Some experts have also raised questions about the use of two differently designed clinical trials in Britain and Brazil, and pooling analysis from both.
They also say it is unclear how many coronavirus cases were found in each group of the trial.
John Moore, a professor of microbiology and immunology at Weill Cornell Medical College, told the New York Times: “The press release raised more questions than it answered.”
In an interview with the New York Times, Mr Pangalos said the half-dose finding “could end up being quite a useful mistake”.
He added: “It wasn’t putting anyone in danger. It was a dosing error. Everyone was moving very fast.
“We corrected the mistake and continued on with the study, with no changes to the study, and agreed with the regulator to include those patients in the analysis of the study as well.”
He added: “What is there to disclose? It actually doesn’t matter whether it was done on purpose or not.”
Mr Pangalos said the company is planning a global trial with thousands of people to compare the two dosing regimes.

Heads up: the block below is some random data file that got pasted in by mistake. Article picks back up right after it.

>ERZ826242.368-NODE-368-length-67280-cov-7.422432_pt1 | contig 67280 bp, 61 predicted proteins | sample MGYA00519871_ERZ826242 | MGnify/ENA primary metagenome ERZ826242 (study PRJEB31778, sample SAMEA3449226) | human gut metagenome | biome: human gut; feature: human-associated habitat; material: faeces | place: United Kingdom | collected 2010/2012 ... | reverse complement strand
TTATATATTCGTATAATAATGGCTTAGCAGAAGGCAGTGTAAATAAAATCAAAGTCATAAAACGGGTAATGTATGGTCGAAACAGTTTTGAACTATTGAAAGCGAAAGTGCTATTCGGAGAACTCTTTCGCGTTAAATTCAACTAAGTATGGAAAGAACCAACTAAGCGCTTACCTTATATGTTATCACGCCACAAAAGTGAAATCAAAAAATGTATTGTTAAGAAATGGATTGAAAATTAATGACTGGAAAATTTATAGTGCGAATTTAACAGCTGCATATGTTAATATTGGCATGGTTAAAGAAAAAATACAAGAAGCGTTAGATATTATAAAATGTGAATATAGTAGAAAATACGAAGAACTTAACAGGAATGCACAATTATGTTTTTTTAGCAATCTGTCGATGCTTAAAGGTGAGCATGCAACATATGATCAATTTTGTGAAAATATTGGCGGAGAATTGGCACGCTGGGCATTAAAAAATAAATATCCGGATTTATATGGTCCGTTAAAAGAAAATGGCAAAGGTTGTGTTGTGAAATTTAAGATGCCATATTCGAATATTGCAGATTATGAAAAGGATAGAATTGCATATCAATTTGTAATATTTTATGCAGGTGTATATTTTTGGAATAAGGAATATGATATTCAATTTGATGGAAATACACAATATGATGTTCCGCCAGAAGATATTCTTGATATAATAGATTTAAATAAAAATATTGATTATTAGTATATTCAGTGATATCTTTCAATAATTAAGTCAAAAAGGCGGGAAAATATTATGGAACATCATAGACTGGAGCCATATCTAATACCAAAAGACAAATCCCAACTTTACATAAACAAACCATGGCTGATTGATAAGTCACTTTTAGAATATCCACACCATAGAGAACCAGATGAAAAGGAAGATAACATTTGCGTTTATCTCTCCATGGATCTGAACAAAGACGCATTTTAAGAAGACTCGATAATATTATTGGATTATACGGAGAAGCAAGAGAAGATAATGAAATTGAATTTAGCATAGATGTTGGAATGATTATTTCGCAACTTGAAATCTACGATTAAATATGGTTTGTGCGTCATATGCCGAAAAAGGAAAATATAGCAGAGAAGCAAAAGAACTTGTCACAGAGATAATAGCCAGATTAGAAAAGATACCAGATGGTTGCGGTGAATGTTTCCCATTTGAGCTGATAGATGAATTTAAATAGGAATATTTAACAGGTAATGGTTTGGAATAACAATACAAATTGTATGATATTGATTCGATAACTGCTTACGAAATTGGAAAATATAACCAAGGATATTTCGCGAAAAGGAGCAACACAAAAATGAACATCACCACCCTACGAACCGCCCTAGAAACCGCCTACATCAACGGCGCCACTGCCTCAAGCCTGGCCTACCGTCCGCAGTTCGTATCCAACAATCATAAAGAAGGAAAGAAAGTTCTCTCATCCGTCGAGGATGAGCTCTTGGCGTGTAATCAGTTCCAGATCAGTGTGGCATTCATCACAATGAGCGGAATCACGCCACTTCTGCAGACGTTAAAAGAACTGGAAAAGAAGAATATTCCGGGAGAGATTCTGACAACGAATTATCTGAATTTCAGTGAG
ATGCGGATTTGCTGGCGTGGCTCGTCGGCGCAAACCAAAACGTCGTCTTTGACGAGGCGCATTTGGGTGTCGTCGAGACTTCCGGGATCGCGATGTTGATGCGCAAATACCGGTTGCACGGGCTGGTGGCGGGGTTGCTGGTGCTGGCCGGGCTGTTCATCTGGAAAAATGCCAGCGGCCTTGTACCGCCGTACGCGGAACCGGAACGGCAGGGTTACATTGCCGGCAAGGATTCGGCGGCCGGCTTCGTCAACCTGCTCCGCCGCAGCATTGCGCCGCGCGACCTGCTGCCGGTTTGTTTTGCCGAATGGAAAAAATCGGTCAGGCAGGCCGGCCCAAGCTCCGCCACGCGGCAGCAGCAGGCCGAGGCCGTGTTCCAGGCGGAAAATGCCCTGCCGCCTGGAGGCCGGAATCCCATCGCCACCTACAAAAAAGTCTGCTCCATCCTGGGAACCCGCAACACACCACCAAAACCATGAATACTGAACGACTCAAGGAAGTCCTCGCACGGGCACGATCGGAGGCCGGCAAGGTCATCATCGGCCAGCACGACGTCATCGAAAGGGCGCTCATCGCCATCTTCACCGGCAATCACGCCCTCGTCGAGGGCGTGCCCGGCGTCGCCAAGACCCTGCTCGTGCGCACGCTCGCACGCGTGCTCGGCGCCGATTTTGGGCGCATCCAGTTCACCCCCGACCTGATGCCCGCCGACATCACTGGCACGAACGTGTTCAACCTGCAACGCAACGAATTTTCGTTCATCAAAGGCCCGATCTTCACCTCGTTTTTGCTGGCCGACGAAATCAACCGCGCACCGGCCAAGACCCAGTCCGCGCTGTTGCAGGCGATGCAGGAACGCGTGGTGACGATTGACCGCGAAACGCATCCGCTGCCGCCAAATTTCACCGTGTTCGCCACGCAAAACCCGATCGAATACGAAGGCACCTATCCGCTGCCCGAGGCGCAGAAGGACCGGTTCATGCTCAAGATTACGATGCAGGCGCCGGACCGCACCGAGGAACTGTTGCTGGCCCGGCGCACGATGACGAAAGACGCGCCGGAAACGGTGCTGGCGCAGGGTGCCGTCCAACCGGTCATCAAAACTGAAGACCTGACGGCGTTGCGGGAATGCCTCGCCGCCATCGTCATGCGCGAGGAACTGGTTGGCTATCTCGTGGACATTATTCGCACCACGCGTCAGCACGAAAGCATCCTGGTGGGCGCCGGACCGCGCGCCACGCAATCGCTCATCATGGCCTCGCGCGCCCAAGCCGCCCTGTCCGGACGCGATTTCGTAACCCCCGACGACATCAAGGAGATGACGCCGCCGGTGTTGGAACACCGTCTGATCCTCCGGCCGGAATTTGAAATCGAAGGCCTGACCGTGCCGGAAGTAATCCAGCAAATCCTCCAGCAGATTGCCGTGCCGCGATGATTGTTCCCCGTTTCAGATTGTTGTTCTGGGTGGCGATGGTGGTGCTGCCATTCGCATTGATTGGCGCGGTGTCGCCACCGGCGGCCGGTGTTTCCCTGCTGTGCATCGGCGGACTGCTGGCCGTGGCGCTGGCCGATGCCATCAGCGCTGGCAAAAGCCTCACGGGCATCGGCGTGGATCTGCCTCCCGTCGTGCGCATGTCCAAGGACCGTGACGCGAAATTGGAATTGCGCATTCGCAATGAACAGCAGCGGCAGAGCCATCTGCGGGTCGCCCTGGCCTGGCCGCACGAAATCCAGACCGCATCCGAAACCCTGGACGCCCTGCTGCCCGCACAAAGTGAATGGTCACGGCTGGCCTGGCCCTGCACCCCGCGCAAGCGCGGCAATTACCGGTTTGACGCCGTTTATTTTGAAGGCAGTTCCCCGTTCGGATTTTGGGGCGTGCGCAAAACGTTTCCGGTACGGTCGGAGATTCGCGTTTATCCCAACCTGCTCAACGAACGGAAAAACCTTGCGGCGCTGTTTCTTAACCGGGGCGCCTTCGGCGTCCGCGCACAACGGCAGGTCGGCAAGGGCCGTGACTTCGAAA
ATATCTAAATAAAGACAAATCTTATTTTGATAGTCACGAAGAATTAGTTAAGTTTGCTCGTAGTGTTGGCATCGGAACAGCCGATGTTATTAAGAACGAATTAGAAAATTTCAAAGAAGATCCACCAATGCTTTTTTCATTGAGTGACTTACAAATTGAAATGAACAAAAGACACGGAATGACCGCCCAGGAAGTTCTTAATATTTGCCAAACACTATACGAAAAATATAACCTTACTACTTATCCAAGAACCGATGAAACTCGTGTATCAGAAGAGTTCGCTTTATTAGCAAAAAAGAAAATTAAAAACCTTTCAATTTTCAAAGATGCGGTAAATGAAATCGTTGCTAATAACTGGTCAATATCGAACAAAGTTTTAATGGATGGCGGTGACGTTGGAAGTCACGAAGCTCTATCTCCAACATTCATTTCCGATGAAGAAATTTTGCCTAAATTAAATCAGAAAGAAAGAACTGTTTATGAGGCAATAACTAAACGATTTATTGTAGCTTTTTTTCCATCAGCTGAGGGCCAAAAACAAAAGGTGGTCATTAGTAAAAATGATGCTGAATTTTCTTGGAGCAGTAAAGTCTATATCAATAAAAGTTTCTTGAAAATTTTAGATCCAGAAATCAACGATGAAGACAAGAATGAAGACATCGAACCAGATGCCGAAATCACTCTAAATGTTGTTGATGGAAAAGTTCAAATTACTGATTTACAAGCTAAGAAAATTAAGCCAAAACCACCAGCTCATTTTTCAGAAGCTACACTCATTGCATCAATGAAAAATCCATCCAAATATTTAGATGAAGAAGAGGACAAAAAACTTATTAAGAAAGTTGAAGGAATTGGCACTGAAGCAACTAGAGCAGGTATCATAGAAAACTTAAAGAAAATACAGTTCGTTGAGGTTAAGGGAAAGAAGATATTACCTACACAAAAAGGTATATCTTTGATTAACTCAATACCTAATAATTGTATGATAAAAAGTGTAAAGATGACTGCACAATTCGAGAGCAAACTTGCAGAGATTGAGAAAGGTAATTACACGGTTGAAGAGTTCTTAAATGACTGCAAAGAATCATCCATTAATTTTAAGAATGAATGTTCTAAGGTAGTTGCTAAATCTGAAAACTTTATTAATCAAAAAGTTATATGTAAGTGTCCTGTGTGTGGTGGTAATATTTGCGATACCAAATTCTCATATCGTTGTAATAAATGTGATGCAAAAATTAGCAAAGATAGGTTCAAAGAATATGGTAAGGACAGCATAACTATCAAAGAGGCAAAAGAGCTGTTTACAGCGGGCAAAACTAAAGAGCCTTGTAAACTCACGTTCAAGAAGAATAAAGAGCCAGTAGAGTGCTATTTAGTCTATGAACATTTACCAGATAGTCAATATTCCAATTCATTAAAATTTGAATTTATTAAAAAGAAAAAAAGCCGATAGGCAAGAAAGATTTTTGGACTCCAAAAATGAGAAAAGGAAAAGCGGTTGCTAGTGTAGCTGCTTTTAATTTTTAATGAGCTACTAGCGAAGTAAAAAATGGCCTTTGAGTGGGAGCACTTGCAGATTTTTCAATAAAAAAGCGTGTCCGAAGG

The Oxford vaccine is inexpensive at only £2 to £3 per dose and can be much more easily stored than vaccines from Pfizer/BioNTech and Moderna, which require very cold temperatures.
The jab is currently being assessed by the Medicines and Healthcare products Regulatory Agency (MHRA) for use in the UK.
In an interview with the PA news agency last week, Tom Keith-Roach, president of AstraZeneca UK, said the UK could receive 19 million doses of the jab by the end of the year if it is approved.
On the 90% efficacy result, he said: “We’ve proved significance in all of those subgroups to a p value of 0.0001.
“So these are highly statistically significant efficacy results in all subgroups. And so I think the regulators will look at it on that basis.”
A spokesman for AstraZeneca told PA on Thursday: “Following established clinical trial standards, the data will be published in a peer-reviewed journal in due course.”
Peter Openshaw, professor of experimental medicine at Imperial College London, said: “From what I have read, it seems that the calculation of the dose in the UK limb of the trial was out by a factor of two and that this resulted in the half dose followed by full dose limb of the trial in the UK.